Here are five of the most common subtle signs you have poor body image. 

  1. Self-critical thoughts about your body, even if you keep them to yourself. Just because you don’t say them aloud does not mean they are benign. The self criticism interferes with your ability to feel confident and worthy.  Or to have any genuine fun.

    For example,  imagine you’re at the beach with friends or family. You are wearing a new bathing suit, and the sun is shining.  All you can think of is the disgust you feel toward your body.

    You continue to think about your body negatively and say mean and hurtful things to yourself that you would probably never say to a friend or loved one. (Or maybe not even to a stranger or to someone you dislike!)

    When it is time for lunch, you say you are not hungry. (But you are.) When everyone else gets ice cream, you again decline. Or maybe you get a low calorie alternative. All because you think you are ‘too fat’ and deep down feel unworthy of partaking in the fun. 

    If your children are with you at the beach, they are likely aware of your stated or unstated body image related self criticism.  Children pick up on messages and internalize negative body image for themselves.  

    Even looking at yourself in the mirror and frowning is a subtle sign of poor body image and something children pick up on.
  1. Ongoing comparison of your weight and shape to other people’s. This may be something you do in your head, or that you say out loud.

    Let’s continue with the beach example. You are wearing that new bathing suit, and the sun is shining. Your main focus, though, is everyone else’s body, and comparing theirs to yours.  You miss out on the fun your kids are having building sandcastles. 

    Or how about another example.

    You walk into a room (at work, at your kids’ school, at the bank – anywhere really). You immediately scan the room to see if anyone’s body is bigger than yours. Or where you fit on the body size continuum among people in the room. The comparison is so automatic that you may not even realize you are doing it.

    More often than not, social comparison worsens, rather than improves, body image.
  1. Jealousy due to the lower weight or ‘more attractive’ shape of a family member, friend, celebrity or even a stranger. Maybe you automatically dislike someone, even if you do not know anything about her, because her body more closely meets the cultural ideal. The resulting envy/jealousy of her body size may be a subtle sign of your poor body image.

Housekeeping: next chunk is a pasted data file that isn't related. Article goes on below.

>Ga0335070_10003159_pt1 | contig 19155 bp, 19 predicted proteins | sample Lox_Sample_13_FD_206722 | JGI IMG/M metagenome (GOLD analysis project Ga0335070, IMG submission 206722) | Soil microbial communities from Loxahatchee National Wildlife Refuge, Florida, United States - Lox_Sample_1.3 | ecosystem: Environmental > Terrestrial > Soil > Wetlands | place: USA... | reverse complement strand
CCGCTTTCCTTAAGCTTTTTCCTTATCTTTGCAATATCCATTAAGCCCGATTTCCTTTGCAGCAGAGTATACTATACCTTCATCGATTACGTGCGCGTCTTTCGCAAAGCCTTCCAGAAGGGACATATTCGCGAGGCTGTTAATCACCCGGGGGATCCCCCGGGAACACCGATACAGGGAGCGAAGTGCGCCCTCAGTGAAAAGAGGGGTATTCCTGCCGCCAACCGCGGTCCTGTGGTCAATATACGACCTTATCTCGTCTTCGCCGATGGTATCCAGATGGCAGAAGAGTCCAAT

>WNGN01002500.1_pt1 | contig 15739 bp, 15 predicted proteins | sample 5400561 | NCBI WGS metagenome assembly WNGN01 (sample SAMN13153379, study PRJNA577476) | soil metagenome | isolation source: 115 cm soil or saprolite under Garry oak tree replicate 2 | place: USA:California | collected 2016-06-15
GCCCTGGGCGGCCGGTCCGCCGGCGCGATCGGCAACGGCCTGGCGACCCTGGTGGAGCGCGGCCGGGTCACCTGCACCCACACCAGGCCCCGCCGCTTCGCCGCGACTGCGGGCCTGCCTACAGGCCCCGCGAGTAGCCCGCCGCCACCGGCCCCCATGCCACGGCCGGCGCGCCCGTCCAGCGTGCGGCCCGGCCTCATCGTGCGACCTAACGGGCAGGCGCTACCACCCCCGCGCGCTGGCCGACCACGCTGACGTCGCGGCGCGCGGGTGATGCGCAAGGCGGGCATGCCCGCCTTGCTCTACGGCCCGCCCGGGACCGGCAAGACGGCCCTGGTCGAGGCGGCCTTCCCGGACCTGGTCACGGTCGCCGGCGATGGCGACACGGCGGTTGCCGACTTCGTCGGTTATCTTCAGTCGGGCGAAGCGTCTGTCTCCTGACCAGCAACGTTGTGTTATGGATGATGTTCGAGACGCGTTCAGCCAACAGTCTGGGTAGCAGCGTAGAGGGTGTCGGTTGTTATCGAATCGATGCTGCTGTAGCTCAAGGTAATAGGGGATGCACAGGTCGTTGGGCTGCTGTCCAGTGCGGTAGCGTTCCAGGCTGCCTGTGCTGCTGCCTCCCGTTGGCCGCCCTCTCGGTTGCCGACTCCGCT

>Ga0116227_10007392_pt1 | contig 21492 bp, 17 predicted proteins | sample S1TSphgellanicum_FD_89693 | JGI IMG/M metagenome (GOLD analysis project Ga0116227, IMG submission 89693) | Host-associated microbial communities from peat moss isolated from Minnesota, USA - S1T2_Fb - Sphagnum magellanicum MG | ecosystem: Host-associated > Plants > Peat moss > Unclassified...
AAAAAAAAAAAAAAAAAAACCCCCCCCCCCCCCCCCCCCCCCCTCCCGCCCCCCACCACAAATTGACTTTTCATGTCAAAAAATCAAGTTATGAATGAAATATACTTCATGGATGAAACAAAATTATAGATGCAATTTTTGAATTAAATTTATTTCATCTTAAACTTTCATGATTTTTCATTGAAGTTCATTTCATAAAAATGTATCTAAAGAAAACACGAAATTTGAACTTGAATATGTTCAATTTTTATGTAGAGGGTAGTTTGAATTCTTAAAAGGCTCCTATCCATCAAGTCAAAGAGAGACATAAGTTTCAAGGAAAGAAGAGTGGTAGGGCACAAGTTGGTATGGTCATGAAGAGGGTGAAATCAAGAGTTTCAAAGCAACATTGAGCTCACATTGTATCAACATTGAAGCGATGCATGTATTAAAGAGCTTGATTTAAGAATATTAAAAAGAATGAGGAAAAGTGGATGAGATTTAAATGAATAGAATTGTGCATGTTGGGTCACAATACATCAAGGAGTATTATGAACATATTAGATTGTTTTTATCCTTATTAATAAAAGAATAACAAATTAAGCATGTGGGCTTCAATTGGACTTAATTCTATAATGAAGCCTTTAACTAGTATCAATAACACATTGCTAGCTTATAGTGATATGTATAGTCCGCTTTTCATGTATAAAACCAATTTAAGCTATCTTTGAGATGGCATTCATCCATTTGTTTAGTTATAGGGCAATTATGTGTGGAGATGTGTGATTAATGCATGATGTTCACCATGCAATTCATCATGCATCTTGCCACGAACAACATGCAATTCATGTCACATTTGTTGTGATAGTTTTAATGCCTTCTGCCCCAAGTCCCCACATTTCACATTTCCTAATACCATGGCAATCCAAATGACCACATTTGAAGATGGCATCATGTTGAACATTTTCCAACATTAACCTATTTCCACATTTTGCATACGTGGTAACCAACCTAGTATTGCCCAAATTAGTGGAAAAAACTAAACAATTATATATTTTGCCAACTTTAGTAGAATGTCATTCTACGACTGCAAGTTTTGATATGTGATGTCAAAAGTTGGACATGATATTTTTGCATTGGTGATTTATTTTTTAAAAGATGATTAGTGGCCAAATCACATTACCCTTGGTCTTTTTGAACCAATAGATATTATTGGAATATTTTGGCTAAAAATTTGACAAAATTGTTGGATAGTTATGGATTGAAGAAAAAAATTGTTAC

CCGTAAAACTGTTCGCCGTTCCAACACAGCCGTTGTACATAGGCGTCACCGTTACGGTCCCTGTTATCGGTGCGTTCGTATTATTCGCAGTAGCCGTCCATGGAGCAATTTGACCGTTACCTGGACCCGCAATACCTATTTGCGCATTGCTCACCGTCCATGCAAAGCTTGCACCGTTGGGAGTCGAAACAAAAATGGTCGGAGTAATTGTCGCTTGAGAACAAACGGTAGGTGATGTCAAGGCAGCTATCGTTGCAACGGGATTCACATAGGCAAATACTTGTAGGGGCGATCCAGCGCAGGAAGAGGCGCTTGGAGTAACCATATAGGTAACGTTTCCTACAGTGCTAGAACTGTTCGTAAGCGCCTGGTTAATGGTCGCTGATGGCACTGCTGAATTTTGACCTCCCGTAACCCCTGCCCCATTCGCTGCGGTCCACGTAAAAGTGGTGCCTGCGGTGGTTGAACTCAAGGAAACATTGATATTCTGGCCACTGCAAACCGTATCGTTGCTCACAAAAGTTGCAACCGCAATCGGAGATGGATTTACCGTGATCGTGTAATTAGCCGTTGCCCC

If you notice wishing you could look like that person, be curious about why your body is automatically deemed inferior.
  1. Cancellation of social plans is another subtle sign of poor body image. A common example begins with getting ready to go out with college friends. Someone at the last minute decides not to go because ‘nothing looks good’ on her.

    Because she can’t find something she feels comfortable wearing, she would rather stay home. She becomes self-critical, caught in a thought loop of how ugly she is. Then feels irritable, jealous, and definitely not in the mood to go out. So she misses out on fun with friends because she is dissatisfied with her body. Those feelings spill over into other areas of her life.
  1. Perpetuating body shame, racism, sizism, and weight discrimination are often indicators of poor body image. None of the “isms” is benign.  Participating in these behaviors affect us all, regardless of our weight or size.

    Fat stigma has been referred to as the last acceptable form of prejudice.

    When you laugh at jokes about weight or you snicker at people in larger bodies, you are perpetuating weight stigma. 

    And, doing so may indicate you have poor body image yourself. 

    I offer this explanation with compassion. After all, we live in Diet Culture, where normative discontent is…..the norm.

    Let’s say you feel judgey about the character of larger bodied people. (Despite the fact that not all people in a particular body size are the same. Just as people of a certain descent or height are not the same.)  

    You create an ‘us’ versus ‘them’ dynamic.

    Maybe the belief is something like you will never “let yourself go” like ‘those people’. As if body weight  is under complete voluntary control. (It isn’t). Or that we are all obligated to be in a certain weight range. (We aren’t) Or that health and size are causally linked (nope).

    But what may perpetuate the stigma and discrimination is fear of your own body becoming ‘fat’.

    And living in fear of becoming ‘fat’ suggests a conditional relationship with your own body. 

    That just one wrong move and bang! You will ‘get fat’ and then really be dissatisfied with your body.

    One of the many reasons recognizing even subtle signs of a poor body image is important is that body dissatisfaction can lead to restrictive eating, over-exercising, purging, and other eating disorder behaviors.